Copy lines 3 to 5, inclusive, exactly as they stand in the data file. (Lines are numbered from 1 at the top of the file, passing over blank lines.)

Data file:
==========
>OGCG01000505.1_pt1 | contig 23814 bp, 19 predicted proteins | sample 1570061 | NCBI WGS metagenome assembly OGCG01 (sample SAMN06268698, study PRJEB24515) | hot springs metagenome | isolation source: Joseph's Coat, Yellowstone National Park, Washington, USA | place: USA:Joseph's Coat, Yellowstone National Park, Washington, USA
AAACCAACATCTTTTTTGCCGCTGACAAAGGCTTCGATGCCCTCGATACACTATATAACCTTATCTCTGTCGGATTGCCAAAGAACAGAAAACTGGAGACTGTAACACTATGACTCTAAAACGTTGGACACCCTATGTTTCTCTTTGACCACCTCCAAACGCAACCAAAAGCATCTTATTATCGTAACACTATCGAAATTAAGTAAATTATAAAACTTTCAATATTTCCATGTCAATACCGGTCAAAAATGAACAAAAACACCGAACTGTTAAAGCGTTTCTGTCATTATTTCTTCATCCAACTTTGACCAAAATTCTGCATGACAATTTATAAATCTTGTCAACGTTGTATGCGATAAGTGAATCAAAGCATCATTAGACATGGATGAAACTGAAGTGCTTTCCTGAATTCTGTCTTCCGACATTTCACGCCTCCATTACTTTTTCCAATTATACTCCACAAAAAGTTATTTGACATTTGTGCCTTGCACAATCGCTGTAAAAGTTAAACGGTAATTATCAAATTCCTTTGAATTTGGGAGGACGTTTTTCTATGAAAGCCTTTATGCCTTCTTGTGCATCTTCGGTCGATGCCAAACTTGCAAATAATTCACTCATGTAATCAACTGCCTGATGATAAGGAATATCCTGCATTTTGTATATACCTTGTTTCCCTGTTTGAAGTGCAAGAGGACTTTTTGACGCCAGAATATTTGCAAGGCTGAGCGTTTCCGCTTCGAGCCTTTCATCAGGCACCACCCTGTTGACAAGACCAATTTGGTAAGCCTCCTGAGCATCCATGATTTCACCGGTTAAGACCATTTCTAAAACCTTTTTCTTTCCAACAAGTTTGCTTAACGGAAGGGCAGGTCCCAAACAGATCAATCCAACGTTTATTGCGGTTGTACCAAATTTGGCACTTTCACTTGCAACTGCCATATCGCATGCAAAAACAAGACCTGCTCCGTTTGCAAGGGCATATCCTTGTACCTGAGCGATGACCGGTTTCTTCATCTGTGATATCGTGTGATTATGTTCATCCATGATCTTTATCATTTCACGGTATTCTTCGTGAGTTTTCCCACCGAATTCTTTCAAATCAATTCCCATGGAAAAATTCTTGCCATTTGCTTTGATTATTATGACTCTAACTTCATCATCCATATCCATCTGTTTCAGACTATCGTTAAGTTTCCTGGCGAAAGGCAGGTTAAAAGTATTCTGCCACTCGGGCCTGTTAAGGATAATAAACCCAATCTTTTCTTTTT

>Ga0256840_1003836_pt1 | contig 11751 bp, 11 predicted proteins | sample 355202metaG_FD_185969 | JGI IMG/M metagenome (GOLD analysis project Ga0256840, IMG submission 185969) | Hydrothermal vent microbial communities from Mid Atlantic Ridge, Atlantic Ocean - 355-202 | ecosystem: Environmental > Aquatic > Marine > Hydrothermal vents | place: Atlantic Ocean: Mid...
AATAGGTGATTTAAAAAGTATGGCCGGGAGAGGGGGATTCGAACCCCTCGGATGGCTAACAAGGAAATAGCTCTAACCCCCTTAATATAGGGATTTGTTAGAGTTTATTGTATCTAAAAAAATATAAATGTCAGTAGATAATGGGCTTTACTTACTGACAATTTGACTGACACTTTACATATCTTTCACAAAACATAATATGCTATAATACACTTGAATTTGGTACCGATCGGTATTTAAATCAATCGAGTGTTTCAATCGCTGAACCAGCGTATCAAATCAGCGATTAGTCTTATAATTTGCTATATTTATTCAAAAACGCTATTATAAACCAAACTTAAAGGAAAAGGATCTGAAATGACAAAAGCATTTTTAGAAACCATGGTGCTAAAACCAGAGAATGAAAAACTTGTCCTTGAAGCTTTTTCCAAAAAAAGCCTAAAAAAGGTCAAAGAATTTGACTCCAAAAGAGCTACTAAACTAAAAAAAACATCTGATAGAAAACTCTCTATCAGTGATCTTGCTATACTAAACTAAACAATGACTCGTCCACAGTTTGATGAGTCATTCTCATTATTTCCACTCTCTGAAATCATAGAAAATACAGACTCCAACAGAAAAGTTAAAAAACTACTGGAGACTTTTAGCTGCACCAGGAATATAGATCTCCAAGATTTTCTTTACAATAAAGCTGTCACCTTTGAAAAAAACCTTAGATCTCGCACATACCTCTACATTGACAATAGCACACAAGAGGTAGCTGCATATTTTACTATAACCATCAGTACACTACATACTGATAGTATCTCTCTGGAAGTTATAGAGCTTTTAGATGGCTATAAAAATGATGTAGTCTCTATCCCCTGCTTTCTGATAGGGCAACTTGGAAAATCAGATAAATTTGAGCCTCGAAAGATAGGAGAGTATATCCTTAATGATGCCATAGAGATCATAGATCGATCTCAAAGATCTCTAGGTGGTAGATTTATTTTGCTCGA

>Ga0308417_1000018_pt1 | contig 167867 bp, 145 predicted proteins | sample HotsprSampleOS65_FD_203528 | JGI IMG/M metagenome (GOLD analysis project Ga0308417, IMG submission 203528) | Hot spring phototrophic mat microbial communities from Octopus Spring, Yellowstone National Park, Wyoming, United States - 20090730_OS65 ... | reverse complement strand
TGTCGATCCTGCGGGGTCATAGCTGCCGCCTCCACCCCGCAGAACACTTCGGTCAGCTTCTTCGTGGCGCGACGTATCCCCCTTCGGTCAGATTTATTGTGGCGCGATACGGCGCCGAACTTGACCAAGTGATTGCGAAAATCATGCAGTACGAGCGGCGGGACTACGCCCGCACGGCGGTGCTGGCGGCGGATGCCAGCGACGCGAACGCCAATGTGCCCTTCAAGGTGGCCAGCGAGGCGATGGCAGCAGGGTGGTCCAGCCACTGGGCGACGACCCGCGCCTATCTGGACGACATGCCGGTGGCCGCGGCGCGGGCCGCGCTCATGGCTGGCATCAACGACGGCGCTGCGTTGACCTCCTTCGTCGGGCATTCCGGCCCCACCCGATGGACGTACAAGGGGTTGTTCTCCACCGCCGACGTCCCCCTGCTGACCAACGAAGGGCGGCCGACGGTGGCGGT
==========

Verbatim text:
>Ga0256840_1003836_pt1 | contig 11751 bp, 11 predicted proteins | sample 355202metaG_FD_185969 | JGI IMG/M metagenome (GOLD analysis project Ga0256840, IMG submission 185969) | Hydrothermal vent microbial communities from Mid Atlantic Ridge, Atlantic Ocean - 355-202 | ecosystem: Environmental > Aquatic > Marine > Hydrothermal vents | place: Atlantic Ocean: Mid...
AATAGGTGATTTAAAAAGTATGGCCGGGAGAGGGGGATTCGAACCCCTCGGATGGCTAACAAGGAAATAGCTCTAACCCCCTTAATATAGGGATTTGTTAGAGTTTATTGTATCTAAAAAAATATAAATGTCAGTAGATAATGGGCTTTACTTACTGACAATTTGACTGACACTTTACATATCTTTCACAAAACATAATATGCTATAATACACTTGAATTTGGTACCGATCGGTATTTAAATCAATCGAGTGTTTCAATCGCTGAACCAGCGTATCAAATCAGCGATTAGTCTTATAATTTGCTATATTTATTCAAAAACGCTATTATAAACCAAACTTAAAGGAAAAGGATCTGAAATGACAAAAGCATTTTTAGAAACCATGGTGCTAAAACCAGAGAATGAAAAACTTGTCCTTGAAGCTTTTTCCAAAAAAAGCCTAAAAAAGGTCAAAGAATTTGACTCCAAAAGAGCTACTAAACTAAAAAAAACATCTGATAGAAAACTCTCTATCAGTGATCTTGCTATACTAAACTAAACAATGACTCGTCCACAGTTTGATGAGTCATTCTCATTATTTCCACTCTCTGAAATCATAGAAAATACAGACTCCAACAGAAAAGTTAAAAAACTACTGGAGACTTTTAGCTGCACCAGGAATATAGATCTCCAAGATTTTCTTTACAATAAAGCTGTCACCTTTGAAAAAAACCTTAGATCTCGCACATACCTCTACATTGACAATAGCACACAAGAGGTAGCTGCATATTTTACTATAACCATCAGTACACTACATACTGATAGTATCTCTCTGGAAGTTATAGAGCTTTTAGATGGCTATAAAAATGATGTAGTCTCTATCCCCTGCTTTCTGATAGGGCAACTTGGAAAATCAGATAAATTTGAGCCTCGAAAGATAGGAGAGTATATCCTTAATGATGCCATAGAGATCATAGATCGATCTCAAAGATCTCTAGGTGGTAGATTTATTTTGCTCGA

>Ga0308417_1000018_pt1 | contig 167867 bp, 145 predicted proteins | sample HotsprSampleOS65_FD_203528 | JGI IMG/M metagenome (GOLD analysis project Ga0308417, IMG submission 203528) | Hot spring phototrophic mat microbial communities from Octopus Spring, Yellowstone National Park, Wyoming, United States - 20090730_OS65 ... | reverse complement strand